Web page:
When an entertainer beats up a reporter, that is an individual action. If the entertainer is willing to accept the consequences (including any legal ones), that that is his own problem. But when the Hong Kong reporters got into physical confrontation with the Beijing police during the Olympic ticket sales, that becomes a public incident.
Let us look at what Xinhua's report on Friday afternoon:
On the afternoon of July 25, the police set up a restricted zone. SCMP reporter Felix Wong went into the restricted zone to take photographs. The militia police officer Zhang Yuzhu advised Felix Wong to leave. Wong refused to obey and kicked Zhang in the groin, causing an injury. Afterwards, Wong was taken away by the police to assist in the investigation while Zhang was taken to the hospital for treatment.
During the investigation, Wong admitted that he ignored the advice from the militia policeman and also kicked him. The preliminary medical diagnosis was that Zhang had suffered an injury to his testicles and must stay there for observation. Afterwards, the Beijing police contacted the SCMP Beijing bureau. At 4pm, the SCMP Beijing bureau leader and Felix Wong went to visit the injured militia policeman Zhang Yuzhu at the hospital and offered apologies and flowers. At this time, Wong has been released and SCMP states that it will cooperate with the police investigation.
There were other incidents too: a Hong Kong Cable TV reporter was shoved to ground and gripped by the throat which caused swollen vocal chords; a TVB camera was damaged; a NOW TV reporter was forcibly pulled down from a stool.
Actually, it is normal to have physical contact in a scene of confusion, especially when everybody is trying to do their own jobs and the emotions get in the way. Much of the time, both sides are responsible without being intentionally so. But why was there such chaos at the scene?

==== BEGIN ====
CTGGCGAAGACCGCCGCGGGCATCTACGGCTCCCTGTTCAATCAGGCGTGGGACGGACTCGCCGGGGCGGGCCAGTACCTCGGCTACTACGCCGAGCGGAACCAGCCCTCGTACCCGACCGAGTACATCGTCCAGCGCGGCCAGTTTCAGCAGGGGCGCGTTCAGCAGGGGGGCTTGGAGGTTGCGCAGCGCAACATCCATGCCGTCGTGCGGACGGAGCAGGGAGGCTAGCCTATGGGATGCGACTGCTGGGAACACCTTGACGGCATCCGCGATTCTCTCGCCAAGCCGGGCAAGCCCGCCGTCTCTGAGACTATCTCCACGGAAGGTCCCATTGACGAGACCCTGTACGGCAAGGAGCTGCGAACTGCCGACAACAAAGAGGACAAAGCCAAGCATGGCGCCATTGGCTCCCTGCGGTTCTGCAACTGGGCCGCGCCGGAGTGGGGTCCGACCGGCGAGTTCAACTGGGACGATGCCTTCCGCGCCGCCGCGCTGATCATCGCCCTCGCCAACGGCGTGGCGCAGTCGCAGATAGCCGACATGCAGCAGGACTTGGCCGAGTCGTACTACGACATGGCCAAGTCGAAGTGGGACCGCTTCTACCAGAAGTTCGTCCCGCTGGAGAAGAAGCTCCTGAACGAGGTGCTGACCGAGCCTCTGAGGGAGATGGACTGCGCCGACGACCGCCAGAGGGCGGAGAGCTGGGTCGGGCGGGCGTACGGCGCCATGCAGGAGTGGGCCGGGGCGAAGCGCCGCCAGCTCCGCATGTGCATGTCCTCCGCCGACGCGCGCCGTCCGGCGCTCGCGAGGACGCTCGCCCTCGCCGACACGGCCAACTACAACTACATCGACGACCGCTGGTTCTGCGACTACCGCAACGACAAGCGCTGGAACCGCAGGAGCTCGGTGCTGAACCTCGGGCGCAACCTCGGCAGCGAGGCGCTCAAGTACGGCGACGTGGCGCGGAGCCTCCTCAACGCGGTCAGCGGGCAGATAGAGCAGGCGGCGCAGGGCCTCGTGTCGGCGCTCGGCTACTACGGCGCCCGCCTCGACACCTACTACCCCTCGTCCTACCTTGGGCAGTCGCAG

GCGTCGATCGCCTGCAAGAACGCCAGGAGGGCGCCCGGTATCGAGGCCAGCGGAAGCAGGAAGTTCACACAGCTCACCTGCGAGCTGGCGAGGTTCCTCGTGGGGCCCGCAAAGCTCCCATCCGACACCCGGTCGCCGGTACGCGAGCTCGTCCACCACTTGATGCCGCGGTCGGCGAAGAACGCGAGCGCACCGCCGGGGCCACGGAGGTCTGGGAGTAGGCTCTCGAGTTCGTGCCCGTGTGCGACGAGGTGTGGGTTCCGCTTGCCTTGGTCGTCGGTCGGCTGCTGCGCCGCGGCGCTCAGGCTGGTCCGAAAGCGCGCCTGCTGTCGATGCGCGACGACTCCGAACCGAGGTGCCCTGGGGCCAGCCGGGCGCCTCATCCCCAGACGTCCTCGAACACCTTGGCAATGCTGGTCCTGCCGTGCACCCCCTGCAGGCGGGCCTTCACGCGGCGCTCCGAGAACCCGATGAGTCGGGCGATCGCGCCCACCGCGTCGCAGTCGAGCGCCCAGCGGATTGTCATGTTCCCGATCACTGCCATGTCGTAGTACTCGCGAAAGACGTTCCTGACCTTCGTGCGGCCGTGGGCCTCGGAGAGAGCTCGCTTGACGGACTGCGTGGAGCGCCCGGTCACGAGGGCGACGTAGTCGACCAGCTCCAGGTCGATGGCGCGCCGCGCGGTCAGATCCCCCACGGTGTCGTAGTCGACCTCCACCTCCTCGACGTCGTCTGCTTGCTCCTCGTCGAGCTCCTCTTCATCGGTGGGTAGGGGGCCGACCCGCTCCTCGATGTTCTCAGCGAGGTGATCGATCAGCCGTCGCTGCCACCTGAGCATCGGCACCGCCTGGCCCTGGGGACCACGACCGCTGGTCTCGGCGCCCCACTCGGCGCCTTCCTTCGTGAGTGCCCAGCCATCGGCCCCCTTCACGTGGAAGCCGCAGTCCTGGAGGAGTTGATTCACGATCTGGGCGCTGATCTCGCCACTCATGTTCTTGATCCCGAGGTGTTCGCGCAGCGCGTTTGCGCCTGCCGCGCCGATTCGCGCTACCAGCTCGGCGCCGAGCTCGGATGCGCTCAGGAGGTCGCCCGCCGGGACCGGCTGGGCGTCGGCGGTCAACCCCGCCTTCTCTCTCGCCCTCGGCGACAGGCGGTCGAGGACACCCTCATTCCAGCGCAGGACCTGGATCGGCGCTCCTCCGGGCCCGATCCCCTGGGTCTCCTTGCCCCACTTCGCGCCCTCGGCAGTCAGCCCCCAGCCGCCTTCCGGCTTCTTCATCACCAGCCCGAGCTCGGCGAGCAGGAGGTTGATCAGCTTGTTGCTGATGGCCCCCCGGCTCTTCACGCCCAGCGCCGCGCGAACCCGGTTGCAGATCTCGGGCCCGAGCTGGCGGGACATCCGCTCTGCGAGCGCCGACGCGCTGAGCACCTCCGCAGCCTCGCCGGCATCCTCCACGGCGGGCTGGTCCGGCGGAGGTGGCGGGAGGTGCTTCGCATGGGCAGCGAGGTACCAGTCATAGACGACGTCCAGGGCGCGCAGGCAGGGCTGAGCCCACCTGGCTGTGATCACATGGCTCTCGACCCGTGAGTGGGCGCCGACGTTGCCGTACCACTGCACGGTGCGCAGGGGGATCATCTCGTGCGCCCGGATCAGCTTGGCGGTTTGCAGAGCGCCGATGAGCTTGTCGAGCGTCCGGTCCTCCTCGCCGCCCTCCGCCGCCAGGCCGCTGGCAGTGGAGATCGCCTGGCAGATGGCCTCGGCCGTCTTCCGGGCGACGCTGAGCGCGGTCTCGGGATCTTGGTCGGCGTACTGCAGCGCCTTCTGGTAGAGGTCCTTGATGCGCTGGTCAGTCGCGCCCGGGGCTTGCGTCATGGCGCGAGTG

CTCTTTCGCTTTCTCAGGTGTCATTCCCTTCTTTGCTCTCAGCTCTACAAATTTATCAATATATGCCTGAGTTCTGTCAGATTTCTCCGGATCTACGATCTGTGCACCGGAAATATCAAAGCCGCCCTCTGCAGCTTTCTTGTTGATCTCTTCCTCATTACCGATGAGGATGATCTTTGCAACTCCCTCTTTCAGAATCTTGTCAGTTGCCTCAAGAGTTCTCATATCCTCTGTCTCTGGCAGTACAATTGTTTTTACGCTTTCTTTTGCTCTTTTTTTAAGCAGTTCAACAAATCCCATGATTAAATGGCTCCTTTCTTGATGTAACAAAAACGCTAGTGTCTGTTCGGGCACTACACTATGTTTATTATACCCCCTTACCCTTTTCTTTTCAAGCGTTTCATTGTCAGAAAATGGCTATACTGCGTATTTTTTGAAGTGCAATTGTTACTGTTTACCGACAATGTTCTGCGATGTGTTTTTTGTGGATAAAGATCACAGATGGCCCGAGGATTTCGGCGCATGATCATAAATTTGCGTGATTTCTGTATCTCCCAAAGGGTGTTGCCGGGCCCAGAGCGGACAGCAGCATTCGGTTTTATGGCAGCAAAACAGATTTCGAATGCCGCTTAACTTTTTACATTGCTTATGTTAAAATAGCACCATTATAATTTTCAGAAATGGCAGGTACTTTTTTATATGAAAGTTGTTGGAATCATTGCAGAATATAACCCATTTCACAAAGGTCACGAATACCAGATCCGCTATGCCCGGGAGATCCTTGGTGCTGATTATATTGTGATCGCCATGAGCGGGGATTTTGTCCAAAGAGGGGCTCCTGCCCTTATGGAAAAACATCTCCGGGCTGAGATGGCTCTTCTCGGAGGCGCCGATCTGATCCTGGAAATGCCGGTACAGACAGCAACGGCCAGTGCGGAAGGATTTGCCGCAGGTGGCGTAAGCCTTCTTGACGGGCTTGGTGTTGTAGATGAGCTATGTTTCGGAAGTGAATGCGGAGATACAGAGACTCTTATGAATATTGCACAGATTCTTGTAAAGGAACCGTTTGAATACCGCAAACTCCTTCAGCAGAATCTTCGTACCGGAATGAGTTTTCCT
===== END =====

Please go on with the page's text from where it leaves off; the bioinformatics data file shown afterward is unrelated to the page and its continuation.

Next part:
Let us look at the statement from SCMP: "The reporter unintentionally injured a police officer and he has been released after making an apology. The reporter was only carrying out his duties. The reporters, the police and the citizens of Beijing are all victims of the failure by the relevant government departments to come up with a reasonable plan for Olympic tickets sales in an orderly manner."
According to the official estimate, the number of people in the queue was as high as 30,000 persons. According to the media estimates, the number was more than 40,000. The Beijing Olympics Committee ticket sales officials said that the chaos was caused by the presence of too many scalpers who employed migrant workers to stand in line whereas its own procedures had been proper.
But the television videos showed that the crowd broke through the barriers and the police had a hard time keeping them back behind the iron barriers. It would seem that the police was undermanned. According to information from colleagues at the scene, the entire police force from the Beijing Chaoyang District was mobilized but 1,000 policemen are nothing against several tens of thousands of people. Many of the police had not slept for two days and two nights in a row. In the extreme heat, many police officers as well as civilians passed out.
It is clear that these are two completely unrelated incidents. What happens in the one has nothing to do with the other. Unfortunately, the two are intertwined because they both have to with self-reflection (or lack thereof) among the Hong Kong media.